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Sequester Furloughs Far More Limited than Projected

Sequester Furloughs Far More Limited than Projected

When Forced to Trim Spending, Agencies Have Prioritized

(Washington, D.C.) – A new report finds that despite dire warnings about the impact of the spending cut brought on by the sequester, most agencies have resorted to far fewer worker furloughs than was initially predicted. Before signing the order to implement sequestration, President Obama said "hundreds of thousands of Americans who serve their country – Border Patrol agents, FBI agents, civilians who work at the Pentagon – all will suffer significant pay cuts and furloughs." According to a review by GovExec.com, these warnings were exaggerated.

The Departments of Education and Justice told Congress they would have to furlough workers, but did not. The Departments of Agriculture, Commerce, Transportation and Homeland Security projected furloughs, but ended up canceling them. The Pentagon originally planned to furlough all 750,000 civilian employees for 22 days, but eventually reduced the number of unpaid days to six. Numerous other agencies have used furloughs far less than was announced. In reviewing budgets, government managers have generally found other ways to reduce spending with only small reductions to hours worked.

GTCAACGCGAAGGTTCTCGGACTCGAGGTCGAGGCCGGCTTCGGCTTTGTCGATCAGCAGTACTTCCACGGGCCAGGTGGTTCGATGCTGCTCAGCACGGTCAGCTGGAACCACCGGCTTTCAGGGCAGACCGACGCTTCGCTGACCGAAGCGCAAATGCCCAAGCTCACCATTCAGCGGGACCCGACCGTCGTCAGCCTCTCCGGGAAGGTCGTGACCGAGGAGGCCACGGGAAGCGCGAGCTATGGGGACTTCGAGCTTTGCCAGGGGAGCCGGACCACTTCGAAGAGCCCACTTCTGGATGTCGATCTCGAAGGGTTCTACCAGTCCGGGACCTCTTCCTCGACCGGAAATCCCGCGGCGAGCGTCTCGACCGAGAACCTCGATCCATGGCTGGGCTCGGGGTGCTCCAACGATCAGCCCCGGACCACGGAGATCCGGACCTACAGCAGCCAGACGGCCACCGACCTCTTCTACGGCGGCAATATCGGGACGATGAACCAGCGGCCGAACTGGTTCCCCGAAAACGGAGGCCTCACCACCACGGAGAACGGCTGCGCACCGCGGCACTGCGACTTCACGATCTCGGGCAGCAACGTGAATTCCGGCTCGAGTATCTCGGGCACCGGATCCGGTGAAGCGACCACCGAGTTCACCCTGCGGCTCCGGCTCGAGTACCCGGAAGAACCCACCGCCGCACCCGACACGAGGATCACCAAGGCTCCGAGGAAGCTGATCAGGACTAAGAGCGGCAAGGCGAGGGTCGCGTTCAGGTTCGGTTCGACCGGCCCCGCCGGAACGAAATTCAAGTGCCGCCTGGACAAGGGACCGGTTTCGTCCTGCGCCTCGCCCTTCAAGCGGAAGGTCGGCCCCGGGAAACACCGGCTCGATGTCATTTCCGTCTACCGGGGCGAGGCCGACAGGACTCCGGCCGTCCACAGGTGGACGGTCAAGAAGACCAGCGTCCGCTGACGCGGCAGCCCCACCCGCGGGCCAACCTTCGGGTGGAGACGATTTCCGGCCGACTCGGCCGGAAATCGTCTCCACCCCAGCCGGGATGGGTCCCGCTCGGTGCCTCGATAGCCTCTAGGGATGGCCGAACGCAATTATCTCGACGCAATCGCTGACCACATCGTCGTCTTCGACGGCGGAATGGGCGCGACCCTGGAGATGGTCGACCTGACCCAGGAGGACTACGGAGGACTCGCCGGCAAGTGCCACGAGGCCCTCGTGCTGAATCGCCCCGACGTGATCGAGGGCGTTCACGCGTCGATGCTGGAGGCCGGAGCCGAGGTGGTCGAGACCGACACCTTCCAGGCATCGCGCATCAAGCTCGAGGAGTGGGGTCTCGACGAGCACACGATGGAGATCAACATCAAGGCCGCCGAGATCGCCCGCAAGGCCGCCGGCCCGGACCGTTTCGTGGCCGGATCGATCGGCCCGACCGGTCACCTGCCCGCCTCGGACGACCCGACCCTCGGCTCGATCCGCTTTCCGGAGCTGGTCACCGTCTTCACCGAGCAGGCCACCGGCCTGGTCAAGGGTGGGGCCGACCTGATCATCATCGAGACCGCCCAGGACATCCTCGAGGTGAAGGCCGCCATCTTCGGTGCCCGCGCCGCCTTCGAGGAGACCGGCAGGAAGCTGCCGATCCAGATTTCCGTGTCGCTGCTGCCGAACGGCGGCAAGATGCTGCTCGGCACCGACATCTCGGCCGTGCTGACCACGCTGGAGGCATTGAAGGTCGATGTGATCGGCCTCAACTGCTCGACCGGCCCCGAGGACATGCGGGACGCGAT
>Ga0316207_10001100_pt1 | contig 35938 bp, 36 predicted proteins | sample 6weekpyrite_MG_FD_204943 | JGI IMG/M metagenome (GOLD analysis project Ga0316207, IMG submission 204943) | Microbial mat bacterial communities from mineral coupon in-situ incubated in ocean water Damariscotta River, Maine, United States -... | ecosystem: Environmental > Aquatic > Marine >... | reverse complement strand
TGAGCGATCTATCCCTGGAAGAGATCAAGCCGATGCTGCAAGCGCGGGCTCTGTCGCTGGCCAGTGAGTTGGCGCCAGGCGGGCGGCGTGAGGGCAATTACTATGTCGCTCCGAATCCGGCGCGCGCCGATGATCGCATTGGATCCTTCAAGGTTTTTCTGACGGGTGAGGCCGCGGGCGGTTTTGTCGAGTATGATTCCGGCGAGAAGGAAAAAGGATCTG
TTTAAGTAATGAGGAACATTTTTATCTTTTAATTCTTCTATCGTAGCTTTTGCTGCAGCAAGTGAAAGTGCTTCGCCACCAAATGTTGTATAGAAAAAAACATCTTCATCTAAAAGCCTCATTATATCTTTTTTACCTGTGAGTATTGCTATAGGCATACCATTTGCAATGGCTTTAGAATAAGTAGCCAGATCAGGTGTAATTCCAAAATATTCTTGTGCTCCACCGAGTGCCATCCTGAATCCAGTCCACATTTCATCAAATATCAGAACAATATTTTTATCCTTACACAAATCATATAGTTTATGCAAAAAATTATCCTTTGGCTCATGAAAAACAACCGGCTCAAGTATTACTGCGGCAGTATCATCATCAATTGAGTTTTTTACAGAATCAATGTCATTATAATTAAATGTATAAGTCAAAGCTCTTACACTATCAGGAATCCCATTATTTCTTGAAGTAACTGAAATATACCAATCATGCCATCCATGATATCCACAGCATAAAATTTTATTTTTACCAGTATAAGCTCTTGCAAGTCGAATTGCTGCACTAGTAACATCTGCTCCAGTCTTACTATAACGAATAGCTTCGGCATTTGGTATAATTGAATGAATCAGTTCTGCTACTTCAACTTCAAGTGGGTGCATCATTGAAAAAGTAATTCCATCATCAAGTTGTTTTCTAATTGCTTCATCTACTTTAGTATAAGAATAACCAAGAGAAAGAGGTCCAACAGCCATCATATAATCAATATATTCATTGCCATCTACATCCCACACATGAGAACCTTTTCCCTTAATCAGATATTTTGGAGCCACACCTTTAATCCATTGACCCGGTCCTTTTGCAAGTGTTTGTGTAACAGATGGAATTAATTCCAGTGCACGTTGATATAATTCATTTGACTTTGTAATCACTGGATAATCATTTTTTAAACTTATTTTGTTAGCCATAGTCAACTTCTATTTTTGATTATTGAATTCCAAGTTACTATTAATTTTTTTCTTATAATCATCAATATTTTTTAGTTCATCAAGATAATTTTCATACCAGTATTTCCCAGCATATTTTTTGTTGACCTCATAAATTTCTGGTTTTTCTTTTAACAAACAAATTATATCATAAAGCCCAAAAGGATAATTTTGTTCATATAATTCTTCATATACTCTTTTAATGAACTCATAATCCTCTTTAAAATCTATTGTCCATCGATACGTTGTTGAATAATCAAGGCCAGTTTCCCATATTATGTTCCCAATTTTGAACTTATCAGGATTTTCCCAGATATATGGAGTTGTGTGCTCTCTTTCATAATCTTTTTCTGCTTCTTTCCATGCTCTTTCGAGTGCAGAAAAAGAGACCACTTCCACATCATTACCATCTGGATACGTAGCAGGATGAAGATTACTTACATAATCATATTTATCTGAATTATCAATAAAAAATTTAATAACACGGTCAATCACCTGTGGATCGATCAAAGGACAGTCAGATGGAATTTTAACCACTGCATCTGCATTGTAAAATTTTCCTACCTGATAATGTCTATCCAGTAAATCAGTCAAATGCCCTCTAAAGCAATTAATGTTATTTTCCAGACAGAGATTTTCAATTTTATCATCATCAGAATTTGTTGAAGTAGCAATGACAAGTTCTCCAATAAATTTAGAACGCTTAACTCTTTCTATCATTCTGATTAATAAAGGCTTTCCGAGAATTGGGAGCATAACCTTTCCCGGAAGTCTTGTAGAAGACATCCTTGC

Daniel Garza, Executive Director of The LIBRE Initiative released the following statement:

"The President's dire warnings turned out to be nothing more than a scare tactic aimed at getting Congress to cancel the sequester spending reductions, and instead pushing to raise taxes. We don't need more taxation – especially with the smaller paychecks that American workers saw at the beginning on the year as a result of increased payroll taxes.

During his campaign, President Obama promised to go through the federal budget 'line by line' to eliminate waste. Instead, our debt has exploded. The sequester put in place a very small spending reduction – just 3 percent – but it has led agencies to review their budgets and find ways to spend less on lower priorities. That's precisely what Congress and the President should be doing every year – finding ways to eliminate wasteful government spending. They owe it to the taxpayers to restrain the growth of government so the private sector can grow."

For interviews with a LIBRE representative, please contact: Judy Pino, 202-578-6424 or Brian Faughnan, 571-257-3309.